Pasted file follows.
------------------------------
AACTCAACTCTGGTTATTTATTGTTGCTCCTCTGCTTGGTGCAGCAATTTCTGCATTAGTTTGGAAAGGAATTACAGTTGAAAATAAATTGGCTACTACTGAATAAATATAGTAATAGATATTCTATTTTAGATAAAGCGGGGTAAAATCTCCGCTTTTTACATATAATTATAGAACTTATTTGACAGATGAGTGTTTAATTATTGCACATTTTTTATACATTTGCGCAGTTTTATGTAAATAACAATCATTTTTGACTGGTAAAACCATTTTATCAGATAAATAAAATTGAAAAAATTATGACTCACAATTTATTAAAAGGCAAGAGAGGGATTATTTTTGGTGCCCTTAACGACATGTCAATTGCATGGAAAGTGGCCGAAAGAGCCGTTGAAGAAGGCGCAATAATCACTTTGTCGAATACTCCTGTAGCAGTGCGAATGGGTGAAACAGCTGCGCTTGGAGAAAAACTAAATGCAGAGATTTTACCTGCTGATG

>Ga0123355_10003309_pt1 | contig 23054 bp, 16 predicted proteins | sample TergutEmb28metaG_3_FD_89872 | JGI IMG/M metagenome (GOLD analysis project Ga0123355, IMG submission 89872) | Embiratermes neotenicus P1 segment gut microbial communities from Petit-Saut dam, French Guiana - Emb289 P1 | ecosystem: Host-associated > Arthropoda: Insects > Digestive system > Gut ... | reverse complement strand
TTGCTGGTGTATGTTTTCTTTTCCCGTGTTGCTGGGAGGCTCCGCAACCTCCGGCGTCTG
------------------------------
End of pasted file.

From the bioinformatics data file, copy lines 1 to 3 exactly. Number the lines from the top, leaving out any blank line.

AACTCAACTCTGGTTATTTATTGTTGCTCCTCTGCTTGGTGCAGCAATTTCTGCATTAGTTTGGAAAGGAATTACAGTTGAAAATAAATTGGCTACTACTGAATAAATATAGTAATAGATATTCTATTTTAGATAAAGCGGGGTAAAATCTCCGCTTTTTACATATAATTATAGAACTTATTTGACAGATGAGTGTTTAATTATTGCACATTTTTTATACATTTGCGCAGTTTTATGTAAATAACAATCATTTTTGACTGGTAAAACCATTTTATCAGATAAATAAAATTGAAAAAATTATGACTCACAATTTATTAAAAGGCAAGAGAGGGATTATTTTTGGTGCCCTTAACGACATGTCAATTGCATGGAAAGTGGCCGAAAGAGCCGTTGAAGAAGGCGCAATAATCACTTTGTCGAATACTCCTGTAGCAGTGCGAATGGGTGAAACAGCTGCGCTTGGAGAAAAACTAAATGCAGAGATTTTACCTGCTGATG

>Ga0123355_10003309_pt1 | contig 23054 bp, 16 predicted proteins | sample TergutEmb28metaG_3_FD_89872 | JGI IMG/M metagenome (GOLD analysis project Ga0123355, IMG submission 89872) | Embiratermes neotenicus P1 segment gut microbial communities from Petit-Saut dam, French Guiana - Emb289 P1 | ecosystem: Host-associated > Arthropoda: Insects > Digestive system > Gut ... | reverse complement strand
TTGCTGGTGTATGTTTTCTTTTCCCGTGTTGCTGGGAGGCTCCGCAACCTCCGGCGTCTG